Well forget about it, 'cause that's never gonna happen.
This perfect-with-everything wine is as elusive as the Holy Grail -- virtually impossible to find. Different foods prefer different wines, depending on the sauce, spices and other ingredients. The proliferation of bogus, color-coded "rules" doesn't make the quest any easier. I recently heard a tantalizing rumor that the rigid red-wine-with-red-meat myth (yes, myth) originated after World War II, when American beef producers had excess stock, and the French had excess red wine. The two factions got together, made the pact, and a fallacy was born.
I'm not sure how much grain this rumor holds, but to test the myth, try an experiment: Prepare a piece of red meat (beef, lamb, game), seasoning only one half (salt, pepper, garlic). Broil that sucker, and try a chilled Chardonnay with separate bites from both the seasoned and unseasoned sides. Then try it with red wine, maybe a Cabernet, traditionally a "perfect" match to steak. Taste the difference, stake your claim and see if the rumor mill is right.
But other, more common-sense rules are good ones. First off, start with a wine you like. More than likely, you'll be consuming it before the meal and between courses, so thirst-quenching appeal is a necessity. Secondly, you don't want to overpower the flavor of the food, so match the weight of the wine with the weight of the food. Light, dry white wines like Sauvignon Blanc pair well with light, delicate cuisines like sauteed seafood. But throw in a heavier tomato-based sauce, and a fragile wine will drown. In that instance, choose a heavier yet fruity wine, like Sangiovese (Chianti). Treat charbroiled, grilled fish -- especially fatty salmon -- to a glass of medium- bodied Pinot Noir. Thirdly, strive for contrasts and complements and you won't go wrong. Rich, cream-based sauces call for something lighter and sharper, like an oaked Chardonnay. |But an earthy mushroom sauce poured over a grilled steak is a perfect companion for an earthy Cabernet. Spicy foods are always difficult to match, but their contrasting partner is sweetness. Hot peppers and curries can be tamed with sweeter Gewurztraminer or Rieslings.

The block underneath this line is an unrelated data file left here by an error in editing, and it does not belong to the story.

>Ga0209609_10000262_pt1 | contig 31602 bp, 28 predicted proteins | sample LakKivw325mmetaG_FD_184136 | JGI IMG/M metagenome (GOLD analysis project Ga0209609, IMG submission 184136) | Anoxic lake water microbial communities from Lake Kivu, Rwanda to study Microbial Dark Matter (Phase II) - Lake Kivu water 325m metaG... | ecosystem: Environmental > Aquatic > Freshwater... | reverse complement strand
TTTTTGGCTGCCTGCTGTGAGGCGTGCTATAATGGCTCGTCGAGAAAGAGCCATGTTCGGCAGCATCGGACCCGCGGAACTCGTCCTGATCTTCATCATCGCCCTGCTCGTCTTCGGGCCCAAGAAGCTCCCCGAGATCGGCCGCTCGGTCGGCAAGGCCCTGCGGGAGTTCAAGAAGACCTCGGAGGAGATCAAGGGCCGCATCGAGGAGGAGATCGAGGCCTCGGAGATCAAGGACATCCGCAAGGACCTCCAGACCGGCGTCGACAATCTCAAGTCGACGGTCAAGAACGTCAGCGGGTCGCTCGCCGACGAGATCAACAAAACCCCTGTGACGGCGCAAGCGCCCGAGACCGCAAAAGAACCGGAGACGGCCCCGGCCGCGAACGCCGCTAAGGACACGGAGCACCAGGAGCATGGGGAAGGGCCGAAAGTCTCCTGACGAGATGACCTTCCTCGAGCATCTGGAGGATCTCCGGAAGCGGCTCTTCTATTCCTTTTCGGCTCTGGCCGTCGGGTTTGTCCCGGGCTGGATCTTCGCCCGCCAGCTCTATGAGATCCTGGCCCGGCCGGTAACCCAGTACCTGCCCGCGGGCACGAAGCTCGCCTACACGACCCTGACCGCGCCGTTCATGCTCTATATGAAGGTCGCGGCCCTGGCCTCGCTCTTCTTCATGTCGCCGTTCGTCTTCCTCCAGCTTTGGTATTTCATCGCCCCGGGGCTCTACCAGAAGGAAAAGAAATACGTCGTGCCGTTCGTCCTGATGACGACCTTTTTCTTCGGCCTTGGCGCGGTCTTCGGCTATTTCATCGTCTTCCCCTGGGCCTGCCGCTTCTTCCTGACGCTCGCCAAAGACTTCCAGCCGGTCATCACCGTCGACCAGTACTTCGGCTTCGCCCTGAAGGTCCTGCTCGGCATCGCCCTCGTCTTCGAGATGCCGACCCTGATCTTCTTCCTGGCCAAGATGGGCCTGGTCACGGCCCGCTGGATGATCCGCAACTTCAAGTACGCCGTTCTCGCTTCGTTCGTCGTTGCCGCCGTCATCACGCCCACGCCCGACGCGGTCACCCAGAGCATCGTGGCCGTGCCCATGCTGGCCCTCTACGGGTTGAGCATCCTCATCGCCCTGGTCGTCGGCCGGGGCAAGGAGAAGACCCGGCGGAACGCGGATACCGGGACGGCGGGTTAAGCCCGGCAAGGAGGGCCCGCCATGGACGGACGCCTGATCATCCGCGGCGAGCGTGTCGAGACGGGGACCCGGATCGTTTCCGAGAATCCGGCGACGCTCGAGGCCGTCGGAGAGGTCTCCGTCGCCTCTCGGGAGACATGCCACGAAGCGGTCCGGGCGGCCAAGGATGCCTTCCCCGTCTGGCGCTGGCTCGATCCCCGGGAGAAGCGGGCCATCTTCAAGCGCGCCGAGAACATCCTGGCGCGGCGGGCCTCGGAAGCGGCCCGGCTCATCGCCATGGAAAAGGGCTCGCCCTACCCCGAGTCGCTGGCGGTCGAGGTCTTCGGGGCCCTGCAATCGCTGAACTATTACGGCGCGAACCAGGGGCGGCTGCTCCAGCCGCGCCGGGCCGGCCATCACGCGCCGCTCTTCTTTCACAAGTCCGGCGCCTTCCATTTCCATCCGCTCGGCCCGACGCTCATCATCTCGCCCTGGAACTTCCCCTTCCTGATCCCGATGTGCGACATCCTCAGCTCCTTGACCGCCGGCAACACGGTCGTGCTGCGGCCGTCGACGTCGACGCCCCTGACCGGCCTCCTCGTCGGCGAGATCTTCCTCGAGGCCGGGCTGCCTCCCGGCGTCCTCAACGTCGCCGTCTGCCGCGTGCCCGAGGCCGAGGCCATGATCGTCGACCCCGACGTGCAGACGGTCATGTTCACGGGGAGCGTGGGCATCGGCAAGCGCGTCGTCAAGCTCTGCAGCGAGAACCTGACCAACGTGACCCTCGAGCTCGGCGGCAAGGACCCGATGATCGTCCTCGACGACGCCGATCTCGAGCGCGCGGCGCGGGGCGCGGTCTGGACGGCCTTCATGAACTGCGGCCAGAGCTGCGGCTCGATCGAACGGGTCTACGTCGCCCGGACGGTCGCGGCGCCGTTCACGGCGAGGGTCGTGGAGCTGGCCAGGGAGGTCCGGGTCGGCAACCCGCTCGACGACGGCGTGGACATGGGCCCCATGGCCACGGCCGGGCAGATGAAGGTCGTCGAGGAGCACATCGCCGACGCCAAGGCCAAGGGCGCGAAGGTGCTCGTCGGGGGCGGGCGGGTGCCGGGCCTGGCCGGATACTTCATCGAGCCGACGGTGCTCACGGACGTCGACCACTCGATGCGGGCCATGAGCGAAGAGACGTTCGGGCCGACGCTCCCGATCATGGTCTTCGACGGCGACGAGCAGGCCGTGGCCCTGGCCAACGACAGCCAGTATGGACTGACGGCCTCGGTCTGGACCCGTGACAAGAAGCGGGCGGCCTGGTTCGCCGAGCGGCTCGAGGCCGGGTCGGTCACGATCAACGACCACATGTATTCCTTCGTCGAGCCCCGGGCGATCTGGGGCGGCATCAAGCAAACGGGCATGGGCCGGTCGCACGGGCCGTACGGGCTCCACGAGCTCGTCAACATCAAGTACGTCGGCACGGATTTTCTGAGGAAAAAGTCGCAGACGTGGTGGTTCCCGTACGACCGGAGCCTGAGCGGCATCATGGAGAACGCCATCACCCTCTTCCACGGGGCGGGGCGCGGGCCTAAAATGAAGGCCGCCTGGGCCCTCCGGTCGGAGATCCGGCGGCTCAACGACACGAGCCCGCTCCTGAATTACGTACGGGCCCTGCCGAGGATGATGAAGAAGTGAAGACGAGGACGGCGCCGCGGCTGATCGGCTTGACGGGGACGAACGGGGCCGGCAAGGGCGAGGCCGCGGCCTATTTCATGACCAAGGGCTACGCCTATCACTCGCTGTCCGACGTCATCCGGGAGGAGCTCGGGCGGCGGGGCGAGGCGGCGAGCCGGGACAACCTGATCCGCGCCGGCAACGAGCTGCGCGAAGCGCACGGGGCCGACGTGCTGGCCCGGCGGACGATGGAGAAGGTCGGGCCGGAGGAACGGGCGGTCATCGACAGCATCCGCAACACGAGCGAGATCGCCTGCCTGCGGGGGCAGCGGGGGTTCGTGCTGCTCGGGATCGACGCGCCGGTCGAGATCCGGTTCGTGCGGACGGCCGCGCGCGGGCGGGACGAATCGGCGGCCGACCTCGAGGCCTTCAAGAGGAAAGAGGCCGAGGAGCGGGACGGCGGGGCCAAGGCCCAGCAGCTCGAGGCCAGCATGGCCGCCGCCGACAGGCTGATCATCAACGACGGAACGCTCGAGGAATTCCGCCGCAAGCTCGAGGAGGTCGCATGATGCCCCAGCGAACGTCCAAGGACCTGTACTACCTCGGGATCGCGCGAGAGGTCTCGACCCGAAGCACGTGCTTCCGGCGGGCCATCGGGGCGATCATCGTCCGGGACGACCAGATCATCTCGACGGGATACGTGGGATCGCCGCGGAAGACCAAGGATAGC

To explore how acids and fats from foods affect your wine palate, try the apple and cheese comparison. Choose a highly acidic, white wine such as Sauvignon Blanc. Enjoy a sip, and then take a bite of a tart, green apple. Try the wine again. Notice how it tastes different. Follow up with a bite of creamy, fatty cheese such as brie. Taste the same wine and remark the difference. The apple is loaded with acidity, so after the wine, your mouth might pucker. The cheese, high in fat and protein, should highly contrast the acids, and be an excellent food and wine match.
And lastly, one final rule: Sparkling wine pairs well with everything. Somehow, this stuff makes friends with all food, and most people. So, when in doubt and every- one is ordering something different, reach for the bubbly. Try some of these wines with your own experiments:
Fetzer Echo Ridge 2000 Johannisberg Riesling ($10) : A touch of sweetness that is perfect for balancing with Indian curry. It's blended with 18 percent Muscat grape that gives it quite a perfumey aroma.
Buena Vista 2000 Sauvignon Blanc ($9) 1/2: Light and refreshing with grassy flavors and aroma. And, at this low cost, the price is really easy to swallow.
Dry Creek Vineyard 1998 Meritage ($26) : Medium-bodied, earthy blend of Cabernet Sauvignon, Merlot and Cabernet Franc. Loads of berry fruit. A great food wine to match with mushroom sauces, and pretty damn good all by itself too.
Taylor Eason is a regionally based wino who studied the juice in France and Italy. Comments? E-mail email@example.com, write to Corkscrew, 1310 E. Ninth Ave., Tampa, FL 33605 or call 1-800-341-LOAF.
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